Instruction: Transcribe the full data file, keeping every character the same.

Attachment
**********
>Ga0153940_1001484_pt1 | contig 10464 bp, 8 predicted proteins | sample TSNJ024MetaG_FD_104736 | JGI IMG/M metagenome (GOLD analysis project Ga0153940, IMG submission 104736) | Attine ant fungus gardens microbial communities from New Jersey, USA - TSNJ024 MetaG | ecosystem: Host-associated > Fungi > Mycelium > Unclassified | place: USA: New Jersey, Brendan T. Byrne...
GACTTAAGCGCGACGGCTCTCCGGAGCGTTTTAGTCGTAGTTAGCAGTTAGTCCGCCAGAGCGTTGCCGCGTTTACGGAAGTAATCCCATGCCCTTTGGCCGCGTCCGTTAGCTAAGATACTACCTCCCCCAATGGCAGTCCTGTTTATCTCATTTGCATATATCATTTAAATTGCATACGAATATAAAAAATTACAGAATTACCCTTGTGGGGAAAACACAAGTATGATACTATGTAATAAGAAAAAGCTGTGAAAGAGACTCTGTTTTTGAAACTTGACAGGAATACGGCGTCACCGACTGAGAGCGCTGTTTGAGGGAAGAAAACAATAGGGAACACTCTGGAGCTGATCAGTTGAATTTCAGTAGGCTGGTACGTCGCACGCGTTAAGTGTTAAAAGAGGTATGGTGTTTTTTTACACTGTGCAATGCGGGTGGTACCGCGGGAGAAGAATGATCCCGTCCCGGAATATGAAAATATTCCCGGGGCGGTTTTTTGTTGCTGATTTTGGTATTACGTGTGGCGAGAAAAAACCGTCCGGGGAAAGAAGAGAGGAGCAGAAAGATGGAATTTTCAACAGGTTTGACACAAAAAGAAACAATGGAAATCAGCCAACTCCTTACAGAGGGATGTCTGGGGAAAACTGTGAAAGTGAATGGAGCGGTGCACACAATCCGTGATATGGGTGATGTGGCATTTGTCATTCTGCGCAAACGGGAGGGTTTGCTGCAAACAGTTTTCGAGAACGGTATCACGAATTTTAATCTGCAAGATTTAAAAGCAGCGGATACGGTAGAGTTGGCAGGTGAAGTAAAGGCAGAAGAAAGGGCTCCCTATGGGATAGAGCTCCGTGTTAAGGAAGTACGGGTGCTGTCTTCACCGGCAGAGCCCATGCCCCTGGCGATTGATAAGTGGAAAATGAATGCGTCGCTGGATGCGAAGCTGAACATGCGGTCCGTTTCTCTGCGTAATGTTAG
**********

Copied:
>Ga0153940_1001484_pt1 | contig 10464 bp, 8 predicted proteins | sample TSNJ024MetaG_FD_104736 | JGI IMG/M metagenome (GOLD analysis project Ga0153940, IMG submission 104736) | Attine ant fungus gardens microbial communities from New Jersey, USA - TSNJ024 MetaG | ecosystem: Host-associated > Fungi > Mycelium > Unclassified | place: USA: New Jersey, Brendan T. Byrne...
GACTTAAGCGCGACGGCTCTCCGGAGCGTTTTAGTCGTAGTTAGCAGTTAGTCCGCCAGAGCGTTGCCGCGTTTACGGAAGTAATCCCATGCCCTTTGGCCGCGTCCGTTAGCTAAGATACTACCTCCCCCAATGGCAGTCCTGTTTATCTCATTTGCATATATCATTTAAATTGCATACGAATATAAAAAATTACAGAATTACCCTTGTGGGGAAAACACAAGTATGATACTATGTAATAAGAAAAAGCTGTGAAAGAGACTCTGTTTTTGAAACTTGACAGGAATACGGCGTCACCGACTGAGAGCGCTGTTTGAGGGAAGAAAACAATAGGGAACACTCTGGAGCTGATCAGTTGAATTTCAGTAGGCTGGTACGTCGCACGCGTTAAGTGTTAAAAGAGGTATGGTGTTTTTTTACACTGTGCAATGCGGGTGGTACCGCGGGAGAAGAATGATCCCGTCCCGGAATATGAAAATATTCCCGGGGCGGTTTTTTGTTGCTGATTTTGGTATTACGTGTGGCGAGAAAAAACCGTCCGGGGAAAGAAGAGAGGAGCAGAAAGATGGAATTTTCAACAGGTTTGACACAAAAAGAAACAATGGAAATCAGCCAACTCCTTACAGAGGGATGTCTGGGGAAAACTGTGAAAGTGAATGGAGCGGTGCACACAATCCGTGATATGGGTGATGTGGCATTTGTCATTCTGCGCAAACGGGAGGGTTTGCTGCAAACAGTTTTCGAGAACGGTATCACGAATTTTAATCTGCAAGATTTAAAAGCAGCGGATACGGTAGAGTTGGCAGGTGAAGTAAAGGCAGAAGAAAGGGCTCCCTATGGGATAGAGCTCCGTGTTAAGGAAGTACGGGTGCTGTCTTCACCGGCAGAGCCCATGCCCCTGGCGATTGATAAGTGGAAAATGAATGCGTCGCTGGATGCGAAGCTGAACATGCGGTCCGTTTCTCTGCGTAATGTTAG